According to a new report out of the Knight Foundation, media-related grantmaking grew at almost four times the rate of domestic giving between 2009 and 2011, with 1.86 billion being awarded. The report, Growth in Foundation Support for Media in the United States, is a collaboration between the Foundation Center, Media Impact Funders and the John S. and James L. Knight Foundation. It is the most comprehensive view of philanthropy’s role in the media funding landscape in years.
The numbers are surprising at times. For instance, if treated as a single category, media-related grantmaking would have ranked seventh in domestic grantmaking in 2011 ($687.6 million), placing it just behind environment ($1.5 billion) and just ahead of science and technology ($535 million), religion ($471 million) and the social sciences ($234 million).
The report indicates that 1,012 foundations made 12,040 media-related grants between ’09-’11, totaling 1.86 billion. The funding is categorized under five areas: journalism, news and information; media applications and tools; media platforms; media access and policy; and telecommunications infrastructure.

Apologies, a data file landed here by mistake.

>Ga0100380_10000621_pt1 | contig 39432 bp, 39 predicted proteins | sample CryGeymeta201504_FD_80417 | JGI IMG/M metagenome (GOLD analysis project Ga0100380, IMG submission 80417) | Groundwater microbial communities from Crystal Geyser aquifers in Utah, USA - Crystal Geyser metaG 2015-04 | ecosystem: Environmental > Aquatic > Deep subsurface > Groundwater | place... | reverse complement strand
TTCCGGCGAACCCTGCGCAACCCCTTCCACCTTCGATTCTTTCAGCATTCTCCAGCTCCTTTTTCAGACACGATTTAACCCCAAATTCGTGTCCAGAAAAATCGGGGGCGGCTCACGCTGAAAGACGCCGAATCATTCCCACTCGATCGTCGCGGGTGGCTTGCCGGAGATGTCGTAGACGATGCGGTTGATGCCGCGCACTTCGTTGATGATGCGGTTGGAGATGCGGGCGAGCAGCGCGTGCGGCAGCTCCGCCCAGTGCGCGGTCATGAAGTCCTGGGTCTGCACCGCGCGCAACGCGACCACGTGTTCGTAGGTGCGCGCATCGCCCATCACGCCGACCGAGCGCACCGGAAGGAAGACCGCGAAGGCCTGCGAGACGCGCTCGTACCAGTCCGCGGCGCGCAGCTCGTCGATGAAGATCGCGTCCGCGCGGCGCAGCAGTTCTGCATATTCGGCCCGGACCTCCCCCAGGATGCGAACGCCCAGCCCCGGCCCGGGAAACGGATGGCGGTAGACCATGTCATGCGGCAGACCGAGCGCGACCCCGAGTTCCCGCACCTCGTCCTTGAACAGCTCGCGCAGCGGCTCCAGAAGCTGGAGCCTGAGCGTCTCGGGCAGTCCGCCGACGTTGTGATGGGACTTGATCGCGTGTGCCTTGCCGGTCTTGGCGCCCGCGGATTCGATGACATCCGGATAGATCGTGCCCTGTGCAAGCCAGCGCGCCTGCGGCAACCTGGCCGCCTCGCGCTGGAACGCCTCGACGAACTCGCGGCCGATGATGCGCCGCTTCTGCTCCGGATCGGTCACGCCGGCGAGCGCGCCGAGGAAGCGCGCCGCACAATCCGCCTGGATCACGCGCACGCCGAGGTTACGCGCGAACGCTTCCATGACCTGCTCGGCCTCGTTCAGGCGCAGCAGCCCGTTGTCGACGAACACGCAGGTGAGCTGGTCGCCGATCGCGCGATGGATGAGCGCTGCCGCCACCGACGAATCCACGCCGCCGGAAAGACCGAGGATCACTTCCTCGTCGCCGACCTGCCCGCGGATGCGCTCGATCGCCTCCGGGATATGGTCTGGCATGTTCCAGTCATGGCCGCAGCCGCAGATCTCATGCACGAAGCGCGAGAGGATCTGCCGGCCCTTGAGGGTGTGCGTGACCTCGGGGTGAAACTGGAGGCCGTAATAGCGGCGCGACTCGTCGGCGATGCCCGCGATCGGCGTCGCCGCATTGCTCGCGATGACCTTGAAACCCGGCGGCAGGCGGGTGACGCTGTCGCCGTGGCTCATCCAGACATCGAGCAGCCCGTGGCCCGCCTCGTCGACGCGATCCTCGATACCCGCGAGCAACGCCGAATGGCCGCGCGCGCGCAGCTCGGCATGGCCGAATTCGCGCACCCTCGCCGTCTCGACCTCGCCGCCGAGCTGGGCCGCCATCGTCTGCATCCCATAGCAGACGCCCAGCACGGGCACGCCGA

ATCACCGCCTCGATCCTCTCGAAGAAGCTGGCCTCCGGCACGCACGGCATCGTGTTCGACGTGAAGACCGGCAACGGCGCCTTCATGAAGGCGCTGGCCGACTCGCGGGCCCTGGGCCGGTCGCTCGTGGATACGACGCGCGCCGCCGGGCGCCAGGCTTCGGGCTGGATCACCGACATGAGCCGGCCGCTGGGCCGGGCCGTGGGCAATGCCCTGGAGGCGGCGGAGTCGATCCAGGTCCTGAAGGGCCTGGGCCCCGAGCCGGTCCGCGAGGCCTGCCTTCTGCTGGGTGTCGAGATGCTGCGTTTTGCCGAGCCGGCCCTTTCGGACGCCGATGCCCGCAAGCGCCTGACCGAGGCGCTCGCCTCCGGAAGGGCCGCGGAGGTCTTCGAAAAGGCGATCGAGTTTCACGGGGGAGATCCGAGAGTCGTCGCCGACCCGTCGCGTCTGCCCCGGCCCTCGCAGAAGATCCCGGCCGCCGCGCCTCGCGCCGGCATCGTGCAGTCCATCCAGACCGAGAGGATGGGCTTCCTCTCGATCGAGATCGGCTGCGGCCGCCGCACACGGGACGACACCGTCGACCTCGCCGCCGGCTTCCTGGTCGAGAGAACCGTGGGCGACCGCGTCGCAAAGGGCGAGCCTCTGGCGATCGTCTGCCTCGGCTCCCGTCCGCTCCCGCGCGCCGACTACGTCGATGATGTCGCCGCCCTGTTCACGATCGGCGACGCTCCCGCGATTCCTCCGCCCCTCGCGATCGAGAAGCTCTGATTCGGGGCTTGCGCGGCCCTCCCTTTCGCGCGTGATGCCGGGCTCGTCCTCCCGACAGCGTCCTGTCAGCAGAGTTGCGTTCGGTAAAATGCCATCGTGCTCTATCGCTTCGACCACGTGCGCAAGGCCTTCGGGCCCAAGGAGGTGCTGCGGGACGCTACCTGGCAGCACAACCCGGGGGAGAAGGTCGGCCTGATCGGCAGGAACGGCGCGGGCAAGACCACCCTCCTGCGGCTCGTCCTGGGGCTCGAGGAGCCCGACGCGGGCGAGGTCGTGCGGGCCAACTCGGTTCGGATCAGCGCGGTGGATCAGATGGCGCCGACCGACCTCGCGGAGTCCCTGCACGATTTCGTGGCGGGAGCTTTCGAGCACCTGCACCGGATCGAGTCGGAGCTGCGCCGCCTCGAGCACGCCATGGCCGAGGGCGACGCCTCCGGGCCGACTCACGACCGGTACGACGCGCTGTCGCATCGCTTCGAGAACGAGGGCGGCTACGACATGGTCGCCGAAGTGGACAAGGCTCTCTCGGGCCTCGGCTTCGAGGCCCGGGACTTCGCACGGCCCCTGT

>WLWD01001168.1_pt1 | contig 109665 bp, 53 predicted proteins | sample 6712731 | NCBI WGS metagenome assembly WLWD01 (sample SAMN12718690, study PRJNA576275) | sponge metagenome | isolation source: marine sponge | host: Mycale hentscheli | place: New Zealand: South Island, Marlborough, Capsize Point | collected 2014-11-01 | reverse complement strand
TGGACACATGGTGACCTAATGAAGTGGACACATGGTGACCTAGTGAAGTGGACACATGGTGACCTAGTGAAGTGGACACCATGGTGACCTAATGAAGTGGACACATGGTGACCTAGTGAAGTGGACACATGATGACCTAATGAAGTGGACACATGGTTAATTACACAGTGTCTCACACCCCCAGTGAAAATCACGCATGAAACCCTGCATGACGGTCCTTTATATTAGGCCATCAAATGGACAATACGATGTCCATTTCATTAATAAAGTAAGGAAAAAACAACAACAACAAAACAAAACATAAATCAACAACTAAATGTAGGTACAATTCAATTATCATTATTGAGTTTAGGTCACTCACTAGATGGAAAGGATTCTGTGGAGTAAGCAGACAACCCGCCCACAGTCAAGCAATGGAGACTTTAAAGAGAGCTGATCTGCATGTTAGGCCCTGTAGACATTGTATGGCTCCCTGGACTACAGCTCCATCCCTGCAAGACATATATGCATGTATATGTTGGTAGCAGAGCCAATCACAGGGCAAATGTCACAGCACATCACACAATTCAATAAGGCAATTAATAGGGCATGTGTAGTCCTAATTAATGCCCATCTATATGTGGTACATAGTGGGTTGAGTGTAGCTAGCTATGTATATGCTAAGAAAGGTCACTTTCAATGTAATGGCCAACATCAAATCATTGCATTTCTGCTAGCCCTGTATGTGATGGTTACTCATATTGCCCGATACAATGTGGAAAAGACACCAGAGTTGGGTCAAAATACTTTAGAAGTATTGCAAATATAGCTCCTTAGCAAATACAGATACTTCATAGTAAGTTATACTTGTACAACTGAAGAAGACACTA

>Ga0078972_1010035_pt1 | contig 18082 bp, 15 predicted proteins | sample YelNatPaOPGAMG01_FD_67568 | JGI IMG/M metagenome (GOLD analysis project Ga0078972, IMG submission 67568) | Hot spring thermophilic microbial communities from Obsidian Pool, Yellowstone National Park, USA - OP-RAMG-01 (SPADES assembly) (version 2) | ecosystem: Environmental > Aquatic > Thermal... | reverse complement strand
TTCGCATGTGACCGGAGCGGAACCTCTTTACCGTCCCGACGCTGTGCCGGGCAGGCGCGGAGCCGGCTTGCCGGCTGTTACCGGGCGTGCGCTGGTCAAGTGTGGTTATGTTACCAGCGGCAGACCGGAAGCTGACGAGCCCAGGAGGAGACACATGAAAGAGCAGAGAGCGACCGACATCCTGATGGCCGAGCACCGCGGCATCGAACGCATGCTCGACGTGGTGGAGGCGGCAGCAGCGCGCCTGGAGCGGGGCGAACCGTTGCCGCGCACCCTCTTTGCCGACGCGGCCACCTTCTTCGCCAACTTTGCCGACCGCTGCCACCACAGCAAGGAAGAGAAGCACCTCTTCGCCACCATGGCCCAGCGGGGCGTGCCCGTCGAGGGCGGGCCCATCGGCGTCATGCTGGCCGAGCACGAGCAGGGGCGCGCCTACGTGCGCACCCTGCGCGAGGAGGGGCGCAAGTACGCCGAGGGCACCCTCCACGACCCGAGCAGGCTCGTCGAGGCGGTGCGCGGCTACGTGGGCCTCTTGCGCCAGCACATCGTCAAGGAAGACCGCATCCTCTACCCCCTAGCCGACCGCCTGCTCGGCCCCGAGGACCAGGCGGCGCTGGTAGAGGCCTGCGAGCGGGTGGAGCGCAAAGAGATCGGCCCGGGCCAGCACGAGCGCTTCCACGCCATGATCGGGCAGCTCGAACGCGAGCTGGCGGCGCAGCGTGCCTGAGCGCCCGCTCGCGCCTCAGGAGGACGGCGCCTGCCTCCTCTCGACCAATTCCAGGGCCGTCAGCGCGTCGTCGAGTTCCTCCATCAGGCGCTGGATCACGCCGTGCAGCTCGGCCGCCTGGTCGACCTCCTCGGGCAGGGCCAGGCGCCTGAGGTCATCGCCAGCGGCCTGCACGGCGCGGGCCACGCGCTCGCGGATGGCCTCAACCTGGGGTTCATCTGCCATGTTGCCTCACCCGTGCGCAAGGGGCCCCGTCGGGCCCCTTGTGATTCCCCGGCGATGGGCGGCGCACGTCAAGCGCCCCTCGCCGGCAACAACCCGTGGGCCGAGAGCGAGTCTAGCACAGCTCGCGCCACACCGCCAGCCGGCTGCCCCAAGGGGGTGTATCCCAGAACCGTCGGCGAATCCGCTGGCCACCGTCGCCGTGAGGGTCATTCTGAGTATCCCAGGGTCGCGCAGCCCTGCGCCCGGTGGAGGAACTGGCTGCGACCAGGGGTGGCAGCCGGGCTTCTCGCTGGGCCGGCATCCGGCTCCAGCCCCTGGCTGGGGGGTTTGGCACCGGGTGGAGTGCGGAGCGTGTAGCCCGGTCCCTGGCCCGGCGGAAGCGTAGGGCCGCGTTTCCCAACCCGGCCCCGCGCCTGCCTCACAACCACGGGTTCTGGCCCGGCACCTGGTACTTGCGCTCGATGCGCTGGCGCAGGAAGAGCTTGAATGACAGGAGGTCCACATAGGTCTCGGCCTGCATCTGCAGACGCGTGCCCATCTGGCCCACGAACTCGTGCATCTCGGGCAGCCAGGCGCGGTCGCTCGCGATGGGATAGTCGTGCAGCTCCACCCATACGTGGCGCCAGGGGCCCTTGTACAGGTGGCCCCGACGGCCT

Impressively, four out of the five areas studied experienced increases in growth, with media application and tools having the highest level of growth (107.8 percent) and telecommunications infrastructure having the only decrease (48.4 percent).
It’s clear that funders are reacting to the changing digital landscape and acting accordingly. The growth for support in ‘new media’ (a.k.a. web-based and mobile technology) vastly outpaced that of traditional media (print, TV and radio) by a factor of four (116.5 percent vs. 29.4 percent).
So what does this all mean? Well, according the study, it means that the state of the media is constantly evolving and so where the money goes changes too. The report suggests that growth in grantmaking across the spectrum of media is inconsistent, with growth in public broadcasting falling behind the others.
With traditional media outlets experiencing a major decline in revenue, this can only come as good news. Our media institutions will be around to see another day. Just as long as those generous funders have a reason to keep giving.
What do you think? Does this report sound promising for the future of journalism? Sound off in the comments below.